A detailed report has been submitted by the amici Jaideep Gupta and Ms Meenakshi Arora before the Supreme Court which poses some compelling questions before the Centre, including how it proposes to meet the target of vaccinating 100 crore people by December with the current vaccine production capacity, and how the new vaccine policy fails to give clarity on a number of issues. The order passed by the three-judge Bench of Justices DY Chandrachud, Ravindra Bhat and Nageswara Rao includes this point by point iteration of the amici on the Centre’s new vaccine policy for Phase III and the affidavit filed by it.
On April 30, the court had passed a detailed order on issues like vaccination policy, supply of essential drugs, supply of medical oxygen, medical infrastructure, augmentation of healthcare workforce and the issues faced by them, and issues of freedom of speech and expression during the Covid-19 pandemic. The court had also directed the Centre to reconsider its policies on these issues.
During the May 31 hearing, the court limited itself to hearing aand deliberating on the issue of the vaccine policy. During the hearing, Solicitor General Tushar Mehta on behalf of the Centre supplemented the affidavit, and submitted that the vaccination drive will be completed by December and that it would be incorrect to state that the policy of vaccination of 18-44 age group will create competition among states.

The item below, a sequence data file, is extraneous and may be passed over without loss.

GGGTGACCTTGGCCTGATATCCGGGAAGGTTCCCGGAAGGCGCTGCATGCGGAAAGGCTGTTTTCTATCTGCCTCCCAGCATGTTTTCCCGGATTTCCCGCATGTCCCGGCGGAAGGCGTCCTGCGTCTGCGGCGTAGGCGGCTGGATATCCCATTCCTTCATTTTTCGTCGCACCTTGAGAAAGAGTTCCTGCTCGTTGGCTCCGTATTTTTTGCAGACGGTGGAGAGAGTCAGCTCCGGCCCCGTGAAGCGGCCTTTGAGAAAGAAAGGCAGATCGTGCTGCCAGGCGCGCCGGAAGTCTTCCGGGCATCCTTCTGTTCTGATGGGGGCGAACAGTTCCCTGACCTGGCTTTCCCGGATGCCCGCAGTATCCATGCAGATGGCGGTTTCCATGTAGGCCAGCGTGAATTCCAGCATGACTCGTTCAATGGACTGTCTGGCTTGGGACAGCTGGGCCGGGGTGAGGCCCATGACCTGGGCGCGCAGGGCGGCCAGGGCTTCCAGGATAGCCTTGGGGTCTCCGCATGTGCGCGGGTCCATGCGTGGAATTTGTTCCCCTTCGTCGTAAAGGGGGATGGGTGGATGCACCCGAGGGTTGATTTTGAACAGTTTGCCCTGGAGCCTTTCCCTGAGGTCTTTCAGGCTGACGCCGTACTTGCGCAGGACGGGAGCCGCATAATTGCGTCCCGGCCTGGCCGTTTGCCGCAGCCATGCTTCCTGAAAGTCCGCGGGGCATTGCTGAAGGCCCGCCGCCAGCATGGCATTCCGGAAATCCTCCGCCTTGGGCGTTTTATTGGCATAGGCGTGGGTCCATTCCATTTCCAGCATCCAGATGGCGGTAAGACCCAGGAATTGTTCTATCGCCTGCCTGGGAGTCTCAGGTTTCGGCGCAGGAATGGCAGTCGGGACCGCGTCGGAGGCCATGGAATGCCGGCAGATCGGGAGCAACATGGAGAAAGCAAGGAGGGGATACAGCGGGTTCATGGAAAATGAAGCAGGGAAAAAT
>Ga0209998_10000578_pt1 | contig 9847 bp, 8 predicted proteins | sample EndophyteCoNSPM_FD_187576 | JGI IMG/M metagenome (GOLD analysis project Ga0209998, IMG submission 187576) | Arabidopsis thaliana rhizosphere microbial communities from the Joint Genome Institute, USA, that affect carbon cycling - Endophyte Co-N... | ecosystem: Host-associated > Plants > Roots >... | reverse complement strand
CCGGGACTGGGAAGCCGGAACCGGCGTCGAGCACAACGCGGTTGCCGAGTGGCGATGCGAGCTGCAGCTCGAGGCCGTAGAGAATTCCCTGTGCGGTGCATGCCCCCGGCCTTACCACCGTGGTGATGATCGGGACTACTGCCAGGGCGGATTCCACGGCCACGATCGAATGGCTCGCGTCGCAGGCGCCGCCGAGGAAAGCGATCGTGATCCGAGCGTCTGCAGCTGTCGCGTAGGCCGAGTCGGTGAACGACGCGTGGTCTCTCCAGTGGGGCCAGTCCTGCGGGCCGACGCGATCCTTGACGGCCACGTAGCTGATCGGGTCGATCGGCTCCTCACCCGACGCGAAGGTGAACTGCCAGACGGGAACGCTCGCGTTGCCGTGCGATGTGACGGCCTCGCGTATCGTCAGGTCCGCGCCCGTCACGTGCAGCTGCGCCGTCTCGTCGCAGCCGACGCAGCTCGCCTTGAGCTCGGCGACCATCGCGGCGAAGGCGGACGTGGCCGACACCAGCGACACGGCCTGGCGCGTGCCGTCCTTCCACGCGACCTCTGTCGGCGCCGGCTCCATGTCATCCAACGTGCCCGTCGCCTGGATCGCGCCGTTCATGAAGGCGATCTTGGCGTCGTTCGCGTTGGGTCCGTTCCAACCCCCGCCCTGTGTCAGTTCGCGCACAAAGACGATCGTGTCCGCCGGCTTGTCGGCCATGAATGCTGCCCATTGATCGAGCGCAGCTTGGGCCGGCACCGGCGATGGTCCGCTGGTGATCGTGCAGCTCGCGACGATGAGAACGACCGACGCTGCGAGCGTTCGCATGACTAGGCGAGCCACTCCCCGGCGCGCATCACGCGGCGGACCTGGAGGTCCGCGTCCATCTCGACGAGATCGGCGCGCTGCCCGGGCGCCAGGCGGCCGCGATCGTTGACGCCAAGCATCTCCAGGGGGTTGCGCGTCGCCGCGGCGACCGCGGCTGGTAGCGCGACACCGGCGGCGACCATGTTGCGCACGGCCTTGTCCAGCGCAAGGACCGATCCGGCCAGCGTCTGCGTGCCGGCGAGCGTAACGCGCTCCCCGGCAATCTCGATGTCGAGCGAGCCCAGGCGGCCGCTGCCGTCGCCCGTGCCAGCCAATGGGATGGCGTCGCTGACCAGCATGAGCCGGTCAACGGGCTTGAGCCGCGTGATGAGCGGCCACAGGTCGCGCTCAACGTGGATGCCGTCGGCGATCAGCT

The amici Jaideep Gupta and Ms Meenakshi Arora raised certain issues with regard to vaccine distribution, augmentation of vaccine production and differential pricing of vaccines as well as future preparedness to deal with Covid. The next date of hearing is June 30.
The amici submitted that foreign vaccine manufacturers are generally not receptive or open to a dialogue with State/UT Governments as a matter of corporate policy. Further, as per the Universal Immunisation Programme adopted by Indian government since 1978, essential vaccines are procured by Centre and distributed to State free of cost, and is a policy that has stood the test of time. The Liberalized Vaccination Policy adopted from May1 for the Phase III of vaccination leaves the State/UT Governments to fend for themselves, rather than the Central Government acting on behalf of the entire nation; thus, allowing manufacturers to adopt differential pricing. If the Centre were to be the single procurement agency for all vaccines at a fixed cost, then the cost of vaccination to the public exchequer would be substantially lower.
States/UTs that are financially distressed may not be able to afford to purchase the vaccines at the prices set by the vaccine manufacturers or to lift the quantity allocated to them;
The new policy puts an undue burden on persons between the age group of 18-44 years, specifically persons belonging to a weak socio-economic backgrounds. Although the State/UT Governments may have announced free vaccination for their population, some of them are contesting the Liberalized Vaccination Policy before this Court and have advanced submissions for universal vaccination by the Central Government.